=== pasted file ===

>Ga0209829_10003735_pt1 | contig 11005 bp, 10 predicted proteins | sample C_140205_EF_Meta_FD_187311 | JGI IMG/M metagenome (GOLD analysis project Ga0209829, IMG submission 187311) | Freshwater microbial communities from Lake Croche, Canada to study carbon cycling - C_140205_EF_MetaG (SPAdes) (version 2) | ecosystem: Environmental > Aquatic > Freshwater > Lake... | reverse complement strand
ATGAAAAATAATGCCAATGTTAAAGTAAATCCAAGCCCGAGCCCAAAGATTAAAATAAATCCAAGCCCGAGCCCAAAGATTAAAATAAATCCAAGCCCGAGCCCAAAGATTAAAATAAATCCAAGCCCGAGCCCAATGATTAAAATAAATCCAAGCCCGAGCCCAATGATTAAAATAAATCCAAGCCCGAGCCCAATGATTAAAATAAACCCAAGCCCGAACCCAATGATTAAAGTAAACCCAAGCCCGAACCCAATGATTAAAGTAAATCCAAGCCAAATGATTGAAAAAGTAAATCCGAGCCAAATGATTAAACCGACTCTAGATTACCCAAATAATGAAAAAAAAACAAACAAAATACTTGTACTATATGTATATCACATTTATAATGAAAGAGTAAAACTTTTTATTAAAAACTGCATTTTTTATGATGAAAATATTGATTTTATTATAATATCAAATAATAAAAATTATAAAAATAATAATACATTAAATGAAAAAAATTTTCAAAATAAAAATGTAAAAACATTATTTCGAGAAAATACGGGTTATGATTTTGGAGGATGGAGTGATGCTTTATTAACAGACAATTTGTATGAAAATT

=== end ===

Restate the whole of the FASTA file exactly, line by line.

>Ga0209829_10003735_pt1 | contig 11005 bp, 10 predicted proteins | sample C_140205_EF_Meta_FD_187311 | JGI IMG/M metagenome (GOLD analysis project Ga0209829, IMG submission 187311) | Freshwater microbial communities from Lake Croche, Canada to study carbon cycling - C_140205_EF_MetaG (SPAdes) (version 2) | ecosystem: Environmental > Aquatic > Freshwater > Lake... | reverse complement strand
ATGAAAAATAATGCCAATGTTAAAGTAAATCCAAGCCCGAGCCCAAAGATTAAAATAAATCCAAGCCCGAGCCCAAAGATTAAAATAAATCCAAGCCCGAGCCCAAAGATTAAAATAAATCCAAGCCCGAGCCCAATGATTAAAATAAATCCAAGCCCGAGCCCAATGATTAAAATAAATCCAAGCCCGAGCCCAATGATTAAAATAAACCCAAGCCCGAACCCAATGATTAAAGTAAACCCAAGCCCGAACCCAATGATTAAAGTAAATCCAAGCCAAATGATTGAAAAAGTAAATCCGAGCCAAATGATTAAACCGACTCTAGATTACCCAAATAATGAAAAAAAAACAAACAAAATACTTGTACTATATGTATATCACATTTATAATGAAAGAGTAAAACTTTTTATTAAAAACTGCATTTTTTATGATGAAAATATTGATTTTATTATAATATCAAATAATAAAAATTATAAAAATAATAATACATTAAATGAAAAAAATTTTCAAAATAAAAATGTAAAAACATTATTTCGAGAAAATACGGGTTATGATTTTGGAGGATGGAGTGATGCTTTATTAACAGACAATTTGTATGAAAATT